Does notching or cutting out the corner of an angle brace distribute stress better along the flange of a member with shear lag or reduce the stressed edge of the flange's ability to resist deformation?

Previously, user CableStay had illustrated Shear Lag concept in a bolted angle iron member very well.

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My question then asks if it is possible to better distribute the stress of the uniform stress closer to the end of the member by notching or cutting the corner of it.

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  • $\begingroup$ Adding a screenshot of the old question really confused me for a minute! $\endgroup$
    – hazzey
    Dec 17 '18 at 17:18
  • $\begingroup$ Yeah. It's also really weird seeing my comment under CableStay's post (though I 100% stand by what I said :p). On a more serious note, @LLF264, why do you think a notch would improve the stress distribution? An argument could be made that perhaps you could cut such notches to reduce the weight (since that part of the beam isn't really doing much of anything), but I can't see why it'd improve the stress distribution. $\endgroup$
    – Wasabi
    Dec 17 '18 at 18:39

It makes sense to stream line the shape of connection at the end so as to eliminate the part that is not in the path of stress for two reasons:

A - In a situation of dynamic loading such as a truss in a bridge under impact of vibration of passing traffic the part which is not sharing the stress, does not strain with the rest of the structure either, and in the long run this sea-saw effect causes fatigue in the connection.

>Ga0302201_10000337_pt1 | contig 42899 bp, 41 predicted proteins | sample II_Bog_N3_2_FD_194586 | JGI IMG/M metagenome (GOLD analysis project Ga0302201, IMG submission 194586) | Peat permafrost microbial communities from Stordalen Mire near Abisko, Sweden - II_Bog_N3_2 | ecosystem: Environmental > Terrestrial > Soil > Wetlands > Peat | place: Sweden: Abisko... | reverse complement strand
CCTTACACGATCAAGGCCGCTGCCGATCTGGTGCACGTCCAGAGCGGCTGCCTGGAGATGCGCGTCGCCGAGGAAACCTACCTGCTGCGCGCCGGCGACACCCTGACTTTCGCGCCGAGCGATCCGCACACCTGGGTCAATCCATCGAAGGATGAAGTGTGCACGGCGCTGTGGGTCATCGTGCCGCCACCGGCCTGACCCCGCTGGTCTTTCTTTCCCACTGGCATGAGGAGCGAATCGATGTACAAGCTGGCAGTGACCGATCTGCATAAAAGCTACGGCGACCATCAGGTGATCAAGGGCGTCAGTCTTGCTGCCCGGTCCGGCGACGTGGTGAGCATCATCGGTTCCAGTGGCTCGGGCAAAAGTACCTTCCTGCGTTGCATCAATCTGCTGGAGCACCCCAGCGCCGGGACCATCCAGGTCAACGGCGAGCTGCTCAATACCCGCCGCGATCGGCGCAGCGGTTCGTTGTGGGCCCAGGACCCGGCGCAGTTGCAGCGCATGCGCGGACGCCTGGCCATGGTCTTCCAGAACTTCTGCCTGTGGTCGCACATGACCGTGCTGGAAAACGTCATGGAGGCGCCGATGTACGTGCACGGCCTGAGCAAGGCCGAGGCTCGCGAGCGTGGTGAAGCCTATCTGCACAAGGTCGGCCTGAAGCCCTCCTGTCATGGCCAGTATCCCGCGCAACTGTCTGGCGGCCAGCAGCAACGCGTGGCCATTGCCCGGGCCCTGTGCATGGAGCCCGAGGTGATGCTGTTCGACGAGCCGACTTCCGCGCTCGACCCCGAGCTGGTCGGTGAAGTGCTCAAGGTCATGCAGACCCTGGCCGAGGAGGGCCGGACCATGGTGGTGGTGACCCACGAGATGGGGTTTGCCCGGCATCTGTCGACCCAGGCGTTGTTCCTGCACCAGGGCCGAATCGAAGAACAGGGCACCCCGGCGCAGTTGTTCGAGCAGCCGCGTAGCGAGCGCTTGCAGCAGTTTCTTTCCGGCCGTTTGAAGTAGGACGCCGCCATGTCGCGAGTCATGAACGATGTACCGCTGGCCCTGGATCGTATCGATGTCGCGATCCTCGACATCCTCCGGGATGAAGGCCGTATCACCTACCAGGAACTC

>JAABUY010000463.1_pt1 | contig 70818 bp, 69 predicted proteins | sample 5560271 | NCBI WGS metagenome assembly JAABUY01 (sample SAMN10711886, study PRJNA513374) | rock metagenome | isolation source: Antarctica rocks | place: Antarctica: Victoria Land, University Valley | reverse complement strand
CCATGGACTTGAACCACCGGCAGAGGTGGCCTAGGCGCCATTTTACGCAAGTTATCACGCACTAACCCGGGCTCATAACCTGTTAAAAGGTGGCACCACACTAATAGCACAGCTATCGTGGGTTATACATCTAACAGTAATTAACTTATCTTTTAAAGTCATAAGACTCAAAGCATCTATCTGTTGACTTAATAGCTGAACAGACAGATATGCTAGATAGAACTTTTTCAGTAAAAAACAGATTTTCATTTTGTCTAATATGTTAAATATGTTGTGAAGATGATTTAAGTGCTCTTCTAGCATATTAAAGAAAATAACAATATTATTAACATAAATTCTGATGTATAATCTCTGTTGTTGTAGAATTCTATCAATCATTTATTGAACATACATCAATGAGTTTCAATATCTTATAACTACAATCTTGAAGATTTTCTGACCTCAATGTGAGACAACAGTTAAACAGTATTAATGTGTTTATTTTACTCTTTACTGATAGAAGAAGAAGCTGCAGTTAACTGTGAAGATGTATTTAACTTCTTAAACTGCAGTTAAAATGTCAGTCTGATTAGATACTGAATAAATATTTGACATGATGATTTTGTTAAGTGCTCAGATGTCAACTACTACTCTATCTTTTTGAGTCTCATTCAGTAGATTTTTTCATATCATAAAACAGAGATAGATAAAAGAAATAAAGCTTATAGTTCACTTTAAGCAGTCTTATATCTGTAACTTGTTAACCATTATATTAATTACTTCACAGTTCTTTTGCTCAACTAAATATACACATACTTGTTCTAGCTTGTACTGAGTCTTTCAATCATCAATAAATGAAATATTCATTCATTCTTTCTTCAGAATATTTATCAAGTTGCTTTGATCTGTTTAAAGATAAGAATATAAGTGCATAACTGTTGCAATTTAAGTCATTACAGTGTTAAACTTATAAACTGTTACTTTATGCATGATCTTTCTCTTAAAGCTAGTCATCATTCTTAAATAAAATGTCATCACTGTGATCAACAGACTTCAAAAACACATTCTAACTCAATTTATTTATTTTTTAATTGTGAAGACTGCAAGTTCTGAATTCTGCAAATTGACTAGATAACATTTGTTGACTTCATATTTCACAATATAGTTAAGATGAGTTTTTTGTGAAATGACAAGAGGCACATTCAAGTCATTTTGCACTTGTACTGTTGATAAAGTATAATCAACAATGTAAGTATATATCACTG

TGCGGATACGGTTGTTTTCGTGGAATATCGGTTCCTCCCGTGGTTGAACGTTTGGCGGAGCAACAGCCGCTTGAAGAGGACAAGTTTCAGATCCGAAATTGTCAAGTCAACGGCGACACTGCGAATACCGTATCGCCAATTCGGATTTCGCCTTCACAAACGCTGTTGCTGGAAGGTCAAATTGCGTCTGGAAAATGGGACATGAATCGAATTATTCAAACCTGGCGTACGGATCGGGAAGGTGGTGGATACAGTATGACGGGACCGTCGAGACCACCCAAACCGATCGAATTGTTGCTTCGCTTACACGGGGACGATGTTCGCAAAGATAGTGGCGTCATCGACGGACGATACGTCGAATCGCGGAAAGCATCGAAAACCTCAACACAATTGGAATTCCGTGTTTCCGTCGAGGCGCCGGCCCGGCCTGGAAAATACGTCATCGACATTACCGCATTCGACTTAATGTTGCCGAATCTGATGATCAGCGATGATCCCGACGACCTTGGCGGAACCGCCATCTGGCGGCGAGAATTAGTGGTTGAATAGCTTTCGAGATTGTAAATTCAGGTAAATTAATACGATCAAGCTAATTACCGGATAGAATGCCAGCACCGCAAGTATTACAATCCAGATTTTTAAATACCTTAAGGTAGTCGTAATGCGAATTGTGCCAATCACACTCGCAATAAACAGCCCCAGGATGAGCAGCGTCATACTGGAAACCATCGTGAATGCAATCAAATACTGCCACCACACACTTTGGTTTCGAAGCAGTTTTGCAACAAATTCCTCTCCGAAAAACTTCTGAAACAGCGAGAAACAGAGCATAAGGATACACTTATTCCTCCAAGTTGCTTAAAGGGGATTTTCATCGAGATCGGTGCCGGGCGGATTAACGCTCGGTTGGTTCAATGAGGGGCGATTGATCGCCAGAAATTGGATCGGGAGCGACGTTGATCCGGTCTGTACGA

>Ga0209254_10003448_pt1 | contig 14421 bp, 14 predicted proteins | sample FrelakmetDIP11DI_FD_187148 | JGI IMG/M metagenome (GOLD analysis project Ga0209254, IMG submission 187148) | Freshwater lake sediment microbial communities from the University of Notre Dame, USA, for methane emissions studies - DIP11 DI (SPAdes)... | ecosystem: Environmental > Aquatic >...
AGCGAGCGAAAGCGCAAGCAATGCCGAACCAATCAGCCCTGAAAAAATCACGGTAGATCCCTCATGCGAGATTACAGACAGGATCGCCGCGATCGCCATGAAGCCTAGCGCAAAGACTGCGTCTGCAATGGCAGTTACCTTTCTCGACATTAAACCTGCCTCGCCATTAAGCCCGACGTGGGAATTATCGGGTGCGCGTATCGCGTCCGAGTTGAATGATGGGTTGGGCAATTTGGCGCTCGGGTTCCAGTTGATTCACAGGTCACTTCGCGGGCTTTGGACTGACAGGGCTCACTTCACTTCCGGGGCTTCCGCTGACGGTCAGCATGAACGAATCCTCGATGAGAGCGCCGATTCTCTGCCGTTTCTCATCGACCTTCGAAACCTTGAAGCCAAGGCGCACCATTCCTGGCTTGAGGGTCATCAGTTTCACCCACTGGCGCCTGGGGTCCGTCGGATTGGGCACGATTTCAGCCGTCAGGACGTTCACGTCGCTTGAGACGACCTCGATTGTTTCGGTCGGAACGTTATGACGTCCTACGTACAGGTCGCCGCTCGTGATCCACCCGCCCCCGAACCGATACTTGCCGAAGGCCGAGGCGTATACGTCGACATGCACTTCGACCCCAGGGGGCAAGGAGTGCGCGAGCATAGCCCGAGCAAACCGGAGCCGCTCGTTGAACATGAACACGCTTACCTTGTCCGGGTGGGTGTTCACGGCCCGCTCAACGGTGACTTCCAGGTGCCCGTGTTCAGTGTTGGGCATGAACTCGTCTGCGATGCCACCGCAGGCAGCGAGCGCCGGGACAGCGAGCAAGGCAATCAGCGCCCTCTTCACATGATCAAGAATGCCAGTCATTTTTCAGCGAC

B - In a large structure with many complex joints removing excessive material leads to easier inspection and maintenance of the structure and lighter weight, think about power towers, bridges, stadium roofs, etc.

  • $\begingroup$ Is the stressed vs. non-stressed area of the flange the same region in tension as it is in compression? $\endgroup$
    – LLF264
    Dec 18 '18 at 18:44
  • $\begingroup$ For normal frequencies encountered in constructions yes. But in rapid high frequency loading and vibrations there is S waves which is outside of the scope of this answer. $\endgroup$
    – kamran
    Dec 18 '18 at 18:56
  • $\begingroup$ kamran.... That is interesting... are you saying that a C shaped channel bolted via the web to another member would not benefit from having the end capped if the cap is beyond the effective area of the uniform stress? or by the nature of it would the reverse be true and not only would a channel shape benefit from that, and likewise, @Wasabi, would placing a cap (45 degree plate in the case of an equal leg angle iron) on the end of the angle iron eliminate the shear lag area or reduce it or have no effect? $\endgroup$
    – LLF264
    Dec 18 '18 at 21:37
  • $\begingroup$ @LLF264, right, adding a cap near the bolts may be a bad idea. unless the designer has other functions for the cap. It encourages brittle behavior due to excessive stiffness near the bolts. The bolts could rip through the web under extreme stress as opposed to stretching it to plastic range. $\endgroup$
    – kamran
    Dec 18 '18 at 22:47
  • $\begingroup$ very interesting... In the case of capping the channel, it would be to aid in bending to some small degree, but also with a different open shape, but that is getting into a different discussion. Thanks so much kamran !! $\endgroup$
    – LLF264
    Dec 19 '18 at 16:35

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